If you own a laptop, desktop computer, or other internet-connected device, you need to know about computer viruses. These malicious programs have been plaguing computer users for decades and continue to pose a significant threat.
In this comprehensive guide, we’ll cover everything you need to know to protect yourself from computer virus infections in 2023 and beyond.
What Exactly Is a Computer Virus?
A computer virus is a type of malicious code or software program specifically designed to damage, disrupt, steal from, or gain unauthorized access to a computer system. Viruses have some similarities to biological viruses in how they self-replicate and spread.
Once they infiltrate a system, computer viruses can deliver an actively harmful payload. Some of the most common effects include:
- Corrupting or deleting important system files
- Infecting other files and programs on your computer
- Stealing personal or financial data such as credit card details
- Using your computer’s resources to mine cryptocurrency
- Clogging up system memory leading to crashes
- Allowing hackers to remotely take control of your device
Left unchecked, viruses can inflict severe damage and be difficult to eliminate.
According to AV-TEST institute, over 850 million new malware samples were registered in 2021, showing viruses and malware remain highly prevalent.
Malware samples detected annually by AV-TEST Institute
A Brief History of Computer Viruses
Computer viruses have been around for a surprisingly long time. Here are some key moments in the evolution of the computer virus:
- 1949 – The concept of a "self-reproducing automaton" is theorized, laying the groundwork for computer viruses.
- 1971 – Creeper virus becomes the first computer virus ever created. It infects DEC PDP-10 computers rather harmlessly.
- 1981 – Elk Cloner virus infects early Apple II systems by copying itself to floppy disks. Considered the first virus aimed at personal computers.
- 1983 – The Term "virus" is first used to describe self-replicating computer programs by Fred Cohen.
- 1986 – The Brain virus is one of the first to target Microsoft Windows, infecting boot sectors of storage media. Still spreads today.
- 1992 – The Michelangelo virus causes widespread disruption by FORMATing hard drives on March 6th.
- 1999 – The Melissa virus infected over 50,000 computers in hours by emailing itself using infected Microsoft Word documents.
- 2000s – Massive new virus outbreaks including ILOVEYOU, Anna Kournikova, MyDoom cause global damage. Countermeasures are developed.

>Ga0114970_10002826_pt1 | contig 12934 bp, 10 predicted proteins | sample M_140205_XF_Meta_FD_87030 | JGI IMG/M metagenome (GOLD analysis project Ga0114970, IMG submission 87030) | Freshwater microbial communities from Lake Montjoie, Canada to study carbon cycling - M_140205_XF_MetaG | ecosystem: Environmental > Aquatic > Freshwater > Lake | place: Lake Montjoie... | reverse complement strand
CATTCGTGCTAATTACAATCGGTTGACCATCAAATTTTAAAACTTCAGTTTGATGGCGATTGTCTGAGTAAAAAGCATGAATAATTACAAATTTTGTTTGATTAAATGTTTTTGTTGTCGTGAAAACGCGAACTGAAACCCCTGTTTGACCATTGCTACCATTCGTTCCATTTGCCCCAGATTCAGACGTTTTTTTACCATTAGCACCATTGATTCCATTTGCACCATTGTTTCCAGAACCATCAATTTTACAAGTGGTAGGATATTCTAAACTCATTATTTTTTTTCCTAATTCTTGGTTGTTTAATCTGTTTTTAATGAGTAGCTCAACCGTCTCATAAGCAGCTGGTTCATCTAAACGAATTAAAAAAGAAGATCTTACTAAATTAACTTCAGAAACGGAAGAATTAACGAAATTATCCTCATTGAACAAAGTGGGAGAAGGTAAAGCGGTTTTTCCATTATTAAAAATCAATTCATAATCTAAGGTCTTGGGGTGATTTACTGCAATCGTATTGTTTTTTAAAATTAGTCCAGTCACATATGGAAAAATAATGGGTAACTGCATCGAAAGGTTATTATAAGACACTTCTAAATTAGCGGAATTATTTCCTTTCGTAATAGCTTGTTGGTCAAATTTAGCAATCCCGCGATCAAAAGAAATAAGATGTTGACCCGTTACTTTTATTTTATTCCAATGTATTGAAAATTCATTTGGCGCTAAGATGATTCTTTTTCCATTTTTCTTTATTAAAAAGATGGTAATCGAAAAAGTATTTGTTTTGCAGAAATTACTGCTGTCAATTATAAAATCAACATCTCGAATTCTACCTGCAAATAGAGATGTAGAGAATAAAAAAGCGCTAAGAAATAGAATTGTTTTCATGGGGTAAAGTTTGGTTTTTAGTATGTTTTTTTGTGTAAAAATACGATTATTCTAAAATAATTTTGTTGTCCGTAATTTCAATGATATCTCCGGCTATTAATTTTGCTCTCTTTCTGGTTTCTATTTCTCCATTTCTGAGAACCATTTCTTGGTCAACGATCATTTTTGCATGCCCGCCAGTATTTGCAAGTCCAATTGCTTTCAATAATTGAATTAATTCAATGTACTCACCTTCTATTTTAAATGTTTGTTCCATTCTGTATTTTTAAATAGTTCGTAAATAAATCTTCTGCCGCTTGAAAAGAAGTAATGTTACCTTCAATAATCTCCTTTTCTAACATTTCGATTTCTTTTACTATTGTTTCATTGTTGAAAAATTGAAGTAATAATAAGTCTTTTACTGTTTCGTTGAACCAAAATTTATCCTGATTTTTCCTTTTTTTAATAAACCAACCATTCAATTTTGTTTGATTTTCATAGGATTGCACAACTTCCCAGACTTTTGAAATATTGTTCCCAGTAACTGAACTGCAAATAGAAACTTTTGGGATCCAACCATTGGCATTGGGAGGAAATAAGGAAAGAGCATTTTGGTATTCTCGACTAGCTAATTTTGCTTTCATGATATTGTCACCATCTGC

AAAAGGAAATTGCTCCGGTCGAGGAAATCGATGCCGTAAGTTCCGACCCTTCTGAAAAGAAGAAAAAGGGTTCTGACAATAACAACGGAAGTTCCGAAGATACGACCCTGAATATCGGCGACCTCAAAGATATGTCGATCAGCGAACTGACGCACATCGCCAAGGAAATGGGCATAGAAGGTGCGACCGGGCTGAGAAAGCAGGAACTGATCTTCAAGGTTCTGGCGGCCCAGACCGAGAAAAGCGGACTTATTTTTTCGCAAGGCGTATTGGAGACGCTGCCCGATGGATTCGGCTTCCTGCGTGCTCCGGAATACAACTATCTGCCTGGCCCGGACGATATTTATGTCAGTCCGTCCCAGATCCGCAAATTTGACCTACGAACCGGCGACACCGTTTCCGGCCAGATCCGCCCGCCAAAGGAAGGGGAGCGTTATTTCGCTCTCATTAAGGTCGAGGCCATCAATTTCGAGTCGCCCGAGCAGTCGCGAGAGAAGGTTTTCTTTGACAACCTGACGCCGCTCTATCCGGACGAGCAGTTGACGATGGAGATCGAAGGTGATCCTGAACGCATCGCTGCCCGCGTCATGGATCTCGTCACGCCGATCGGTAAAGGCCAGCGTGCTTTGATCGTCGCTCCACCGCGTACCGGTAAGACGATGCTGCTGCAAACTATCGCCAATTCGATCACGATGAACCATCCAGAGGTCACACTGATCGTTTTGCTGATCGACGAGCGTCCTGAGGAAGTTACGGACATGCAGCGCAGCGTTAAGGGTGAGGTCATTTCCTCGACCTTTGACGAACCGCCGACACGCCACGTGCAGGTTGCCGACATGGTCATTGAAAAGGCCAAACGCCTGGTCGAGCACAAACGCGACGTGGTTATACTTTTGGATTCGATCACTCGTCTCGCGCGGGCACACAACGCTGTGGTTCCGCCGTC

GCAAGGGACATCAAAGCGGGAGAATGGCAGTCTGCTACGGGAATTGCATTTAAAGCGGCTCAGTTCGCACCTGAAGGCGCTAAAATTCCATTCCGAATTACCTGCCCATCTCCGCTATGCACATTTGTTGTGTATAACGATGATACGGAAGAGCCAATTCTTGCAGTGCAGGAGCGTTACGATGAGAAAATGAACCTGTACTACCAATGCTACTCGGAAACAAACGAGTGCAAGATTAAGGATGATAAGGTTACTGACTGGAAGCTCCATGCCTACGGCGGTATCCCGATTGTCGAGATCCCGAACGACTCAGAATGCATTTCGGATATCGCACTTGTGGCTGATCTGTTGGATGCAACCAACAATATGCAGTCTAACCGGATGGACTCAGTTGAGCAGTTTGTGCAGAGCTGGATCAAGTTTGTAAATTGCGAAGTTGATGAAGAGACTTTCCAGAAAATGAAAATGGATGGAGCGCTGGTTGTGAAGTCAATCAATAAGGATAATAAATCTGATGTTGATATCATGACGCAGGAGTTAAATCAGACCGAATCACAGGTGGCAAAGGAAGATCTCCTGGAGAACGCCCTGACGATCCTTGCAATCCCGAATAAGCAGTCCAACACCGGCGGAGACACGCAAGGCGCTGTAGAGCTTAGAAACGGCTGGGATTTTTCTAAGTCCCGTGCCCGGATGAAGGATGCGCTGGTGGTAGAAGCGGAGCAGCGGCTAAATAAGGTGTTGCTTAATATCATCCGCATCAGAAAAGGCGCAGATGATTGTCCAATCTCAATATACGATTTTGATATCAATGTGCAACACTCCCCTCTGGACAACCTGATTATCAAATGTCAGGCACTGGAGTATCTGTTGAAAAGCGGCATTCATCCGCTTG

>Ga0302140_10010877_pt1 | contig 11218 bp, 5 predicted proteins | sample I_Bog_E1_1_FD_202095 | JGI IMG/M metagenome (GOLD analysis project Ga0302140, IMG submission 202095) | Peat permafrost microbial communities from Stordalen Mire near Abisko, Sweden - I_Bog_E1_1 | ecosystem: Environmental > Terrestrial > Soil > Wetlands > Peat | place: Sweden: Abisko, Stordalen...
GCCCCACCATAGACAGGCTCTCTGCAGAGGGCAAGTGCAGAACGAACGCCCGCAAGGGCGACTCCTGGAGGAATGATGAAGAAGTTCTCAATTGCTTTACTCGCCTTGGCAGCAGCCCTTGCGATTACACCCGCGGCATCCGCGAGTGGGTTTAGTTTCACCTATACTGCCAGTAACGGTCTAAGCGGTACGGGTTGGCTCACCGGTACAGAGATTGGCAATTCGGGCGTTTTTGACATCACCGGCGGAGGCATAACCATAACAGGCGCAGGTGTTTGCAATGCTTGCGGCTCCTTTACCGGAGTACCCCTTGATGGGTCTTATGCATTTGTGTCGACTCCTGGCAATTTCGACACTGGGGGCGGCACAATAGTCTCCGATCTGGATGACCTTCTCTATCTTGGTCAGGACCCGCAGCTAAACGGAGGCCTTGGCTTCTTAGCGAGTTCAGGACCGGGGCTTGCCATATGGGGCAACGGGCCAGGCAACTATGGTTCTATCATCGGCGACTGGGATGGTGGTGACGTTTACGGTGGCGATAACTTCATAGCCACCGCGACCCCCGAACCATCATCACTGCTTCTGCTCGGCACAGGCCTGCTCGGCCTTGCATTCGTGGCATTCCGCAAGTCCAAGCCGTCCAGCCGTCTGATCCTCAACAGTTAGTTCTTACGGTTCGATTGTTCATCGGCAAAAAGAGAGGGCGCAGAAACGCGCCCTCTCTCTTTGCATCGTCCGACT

- 2010s – Stuxnet demonstrates viruses being developed for targeted cyberwarfare, attacking Iranian nuclear facilities.
- Present – Polymorphic viruses that rapidly mutate to avoid detection become dominant. Viruses continue evolving.
This abbreviated history shows how computer viruses rapidly evolved from academic experiments into highly damaging cyberattacks once personal computing took off.
How Do Viruses Infect Computers and Spread?
Viruses use a variety of clever infection methods and delivery mechanisms to spread. Some of the most common include:
- Email attachments – One of the most common delivery methods is sending emails with an infected file. Once the attachment is opened, the virus rapidly infects the system.
- Infected downloads – Viruses are often bundled with downloads like free games, video files, pirated software, camouflaged browser extensions, and more.
- Removable drives – USB drives, external hard drives, etc. make easy carriers for viruses between systems. Just plugging one in can trigger infection.
- Network sharing – Viruses spread rapidly across networks by copying themselves onto shared folders and resources.
- Software vulnerabilities – Unpatched weaknesses in operating systems and programs enable some viruses to slip through without any action by the user.
With so many attack vectors, viruses can infiltrate systems in countless ways. Once on a system, their self-replicating nature enables them to spread extensively.
Major Types of Computer Viruses
There are various categories and classifications of computer viruses depending on factors like their delivery method, target, reproductive technique, and payload. Common types include:
|Macro viruses||Infect files like Office documents/PDFs with malicious macros that run when opened.|
|System/Boot Record Viruses||Infect the boot sector of drives/media and activate on system startup.|
|File Infector Viruses||Inject malicious code into program files and executables on a computer.|
|Multipartite Viruses||Utilize multiple techniques like infecting boot record + files for spreading.|
|Stealth Viruses||Hide themselves to avoid detection by antivirus software.|
|Polymorphic Viruses||Constantly change their code to evade antivirus detection.|
With literally millions of viruses and variants in the wild, this list barely scratches the surface. Identifying unique strains is a constant effort for antivirus vendors.
"We discover over 300,000 new virus variants a day. There is no one-size-fits-all solution to stop them. Constant vigilance is required." – Vessal Cheraghmakani, malware researcher at G DATA
Modern Viruses: Should You Still Be Concerned?
Since the early days of computing, computer viruses have continued to thrive and impact systems globally. But with modern operating systems like Windows 10 and Mac OS being much more secure, do typical users still need to worry about virus threats?
The answer from experts is a resounding yes. Here‘s why viruses remain a clear and present danger:
- Sophisticated new viruses are constantly developed, often specifically designed to evade modern defenses.
- Antivirus/anti-malware tools are helpful but not flawless. According to Verizon‘s 2021 DBIR report, antivirus catches less than 70% of attacks.
- Many users still engage in risky cyber behaviors like opening attachments from unknown senders.
- Once unleashed, viruses spread at immense speed across networks and email. New propagation techniques emerge regularly.
- Migrating offline data online creates new virus vulnerabilities.drive-by downloads, media files, infected ads, HTML emails, etc. enable infection through previously safe channels.